Definition: Ethics, also called corporate or business ethics, is often referred to as a code of conduct or set of beliefs that dictate what is right, wrong, fair, and unfair.
The accounting profession is based on morals and ethics. We as accountants and CPAs are required to uphold strict ethical standards because most of the time we are fiduciaries to third parties. Investors and creditors rely on the financial statements that we produce and certify. Our judgments must be based on facts, reason, and ethical decisions.
What Does Business Ethics Mean?
History has shown us that if we as an profession sway from this foundation of ethical behavior not only our individual firms will fail but the accounting industry and practice will be forced to change.
Since many accounting principles leave actual rules and decisions up to the accountant’s judgment, it’s important to be able to properly reason through a situation. Most psychologists divide any moral decision into three steps.
First, you must identify the ethical concerns of the situation. For example, an auditor might have a business relationship with one of his audit clients. This relationship must be recognized as a possible ethical issue.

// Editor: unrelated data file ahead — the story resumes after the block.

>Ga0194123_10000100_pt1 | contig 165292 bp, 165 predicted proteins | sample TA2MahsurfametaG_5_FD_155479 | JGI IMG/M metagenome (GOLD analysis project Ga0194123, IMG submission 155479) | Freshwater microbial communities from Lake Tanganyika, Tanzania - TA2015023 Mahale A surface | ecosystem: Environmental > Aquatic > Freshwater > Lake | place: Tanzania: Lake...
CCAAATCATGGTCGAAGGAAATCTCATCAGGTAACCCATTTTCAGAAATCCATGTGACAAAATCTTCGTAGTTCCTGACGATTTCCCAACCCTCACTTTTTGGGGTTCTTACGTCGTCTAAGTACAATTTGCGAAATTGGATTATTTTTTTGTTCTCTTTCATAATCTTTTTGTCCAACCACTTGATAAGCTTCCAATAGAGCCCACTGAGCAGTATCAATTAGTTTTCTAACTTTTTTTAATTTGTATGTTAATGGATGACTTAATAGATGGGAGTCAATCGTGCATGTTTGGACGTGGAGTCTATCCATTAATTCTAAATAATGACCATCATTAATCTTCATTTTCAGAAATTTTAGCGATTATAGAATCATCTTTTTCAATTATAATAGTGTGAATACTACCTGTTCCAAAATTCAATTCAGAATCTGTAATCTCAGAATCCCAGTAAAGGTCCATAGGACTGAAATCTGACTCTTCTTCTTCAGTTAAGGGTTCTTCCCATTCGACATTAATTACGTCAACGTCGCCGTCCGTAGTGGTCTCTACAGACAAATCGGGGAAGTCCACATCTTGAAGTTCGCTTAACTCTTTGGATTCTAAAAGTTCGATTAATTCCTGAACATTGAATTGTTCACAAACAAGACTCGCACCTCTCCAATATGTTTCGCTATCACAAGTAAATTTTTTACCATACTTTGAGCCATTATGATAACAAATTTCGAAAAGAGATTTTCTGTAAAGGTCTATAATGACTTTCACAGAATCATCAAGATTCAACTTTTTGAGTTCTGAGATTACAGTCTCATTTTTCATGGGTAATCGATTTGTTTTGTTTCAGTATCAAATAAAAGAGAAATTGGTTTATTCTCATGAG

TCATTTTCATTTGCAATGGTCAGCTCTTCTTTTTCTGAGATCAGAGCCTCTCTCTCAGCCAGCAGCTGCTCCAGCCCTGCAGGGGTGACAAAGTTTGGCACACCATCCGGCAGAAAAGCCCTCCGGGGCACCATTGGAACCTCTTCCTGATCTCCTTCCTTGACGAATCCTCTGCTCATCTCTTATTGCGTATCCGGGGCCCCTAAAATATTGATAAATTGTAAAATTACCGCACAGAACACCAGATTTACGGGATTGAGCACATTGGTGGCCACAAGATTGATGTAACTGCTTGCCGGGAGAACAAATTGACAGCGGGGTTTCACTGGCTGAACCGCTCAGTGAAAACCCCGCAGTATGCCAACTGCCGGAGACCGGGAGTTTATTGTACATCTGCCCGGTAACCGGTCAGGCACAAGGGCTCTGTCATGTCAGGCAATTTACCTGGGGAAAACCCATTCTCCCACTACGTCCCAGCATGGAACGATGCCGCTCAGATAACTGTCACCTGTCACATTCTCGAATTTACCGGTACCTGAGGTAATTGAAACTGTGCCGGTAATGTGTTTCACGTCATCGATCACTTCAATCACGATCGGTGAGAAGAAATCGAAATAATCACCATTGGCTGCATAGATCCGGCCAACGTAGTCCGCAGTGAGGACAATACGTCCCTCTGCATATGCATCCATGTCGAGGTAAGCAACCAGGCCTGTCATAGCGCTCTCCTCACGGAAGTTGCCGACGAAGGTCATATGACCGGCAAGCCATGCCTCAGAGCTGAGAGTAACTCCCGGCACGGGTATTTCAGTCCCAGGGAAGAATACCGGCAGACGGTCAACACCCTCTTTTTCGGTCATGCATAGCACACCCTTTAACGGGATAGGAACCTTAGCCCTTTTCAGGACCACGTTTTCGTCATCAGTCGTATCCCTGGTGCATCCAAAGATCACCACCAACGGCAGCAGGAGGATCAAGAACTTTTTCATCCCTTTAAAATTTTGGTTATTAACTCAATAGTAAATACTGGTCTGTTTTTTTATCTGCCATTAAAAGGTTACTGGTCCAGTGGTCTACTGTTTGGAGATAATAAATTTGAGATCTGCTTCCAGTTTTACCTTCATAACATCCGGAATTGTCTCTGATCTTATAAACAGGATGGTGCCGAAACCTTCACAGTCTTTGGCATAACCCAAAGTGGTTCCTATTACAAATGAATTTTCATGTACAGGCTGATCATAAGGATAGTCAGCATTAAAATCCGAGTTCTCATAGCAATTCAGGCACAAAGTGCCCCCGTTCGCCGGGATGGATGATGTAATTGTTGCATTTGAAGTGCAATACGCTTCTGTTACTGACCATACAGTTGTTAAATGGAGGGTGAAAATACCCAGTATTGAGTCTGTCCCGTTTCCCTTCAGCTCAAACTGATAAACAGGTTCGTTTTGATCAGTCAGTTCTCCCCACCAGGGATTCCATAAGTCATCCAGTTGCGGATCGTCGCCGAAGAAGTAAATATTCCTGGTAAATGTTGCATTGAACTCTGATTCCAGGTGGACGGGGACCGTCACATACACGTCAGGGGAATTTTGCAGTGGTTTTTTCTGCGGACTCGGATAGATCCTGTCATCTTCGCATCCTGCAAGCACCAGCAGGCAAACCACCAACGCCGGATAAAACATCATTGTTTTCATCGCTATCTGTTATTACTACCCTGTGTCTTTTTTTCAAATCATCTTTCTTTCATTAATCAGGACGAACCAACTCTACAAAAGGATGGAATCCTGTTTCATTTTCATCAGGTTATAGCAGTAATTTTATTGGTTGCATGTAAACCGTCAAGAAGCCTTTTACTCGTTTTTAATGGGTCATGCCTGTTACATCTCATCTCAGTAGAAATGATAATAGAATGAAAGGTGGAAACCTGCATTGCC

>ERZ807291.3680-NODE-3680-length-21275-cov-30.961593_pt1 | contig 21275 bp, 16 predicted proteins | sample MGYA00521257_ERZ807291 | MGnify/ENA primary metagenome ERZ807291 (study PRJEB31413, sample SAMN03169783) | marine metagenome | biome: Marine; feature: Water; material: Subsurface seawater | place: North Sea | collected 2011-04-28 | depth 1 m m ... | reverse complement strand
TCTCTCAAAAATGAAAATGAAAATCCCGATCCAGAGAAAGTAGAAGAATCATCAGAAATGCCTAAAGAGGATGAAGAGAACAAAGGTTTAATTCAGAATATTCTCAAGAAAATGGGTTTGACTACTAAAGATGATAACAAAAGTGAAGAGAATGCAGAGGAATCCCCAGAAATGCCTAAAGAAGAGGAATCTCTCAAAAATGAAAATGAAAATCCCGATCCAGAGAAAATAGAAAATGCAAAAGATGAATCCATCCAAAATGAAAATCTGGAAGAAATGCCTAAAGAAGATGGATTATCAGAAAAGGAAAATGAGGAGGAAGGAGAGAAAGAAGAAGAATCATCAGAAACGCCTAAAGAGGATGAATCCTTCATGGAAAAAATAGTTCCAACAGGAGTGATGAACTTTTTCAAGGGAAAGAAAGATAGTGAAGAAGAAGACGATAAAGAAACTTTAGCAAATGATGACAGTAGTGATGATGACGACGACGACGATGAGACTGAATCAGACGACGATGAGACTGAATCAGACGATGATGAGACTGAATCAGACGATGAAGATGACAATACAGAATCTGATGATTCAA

Second, you have to analyze the options and outcomes. The auditor might impair his judgment on the client because he wants the client’s business to succeed. The related interest can clearly become a conflict of interest when and if the auditor finds something wrong with the company. He will be torn between performing the audit procedures properly and making the company look like it is doing fine.
Third, a decision has to be made. The auditor has to decide whether to severe ties with the client and stop working as its auditor or hide his business relationship and continue the engagement.
These issues are extremely important to the accounting profession. That is why we have developed ethical standards as well as auditing standards to help guide accountants and prevent unethical behavior.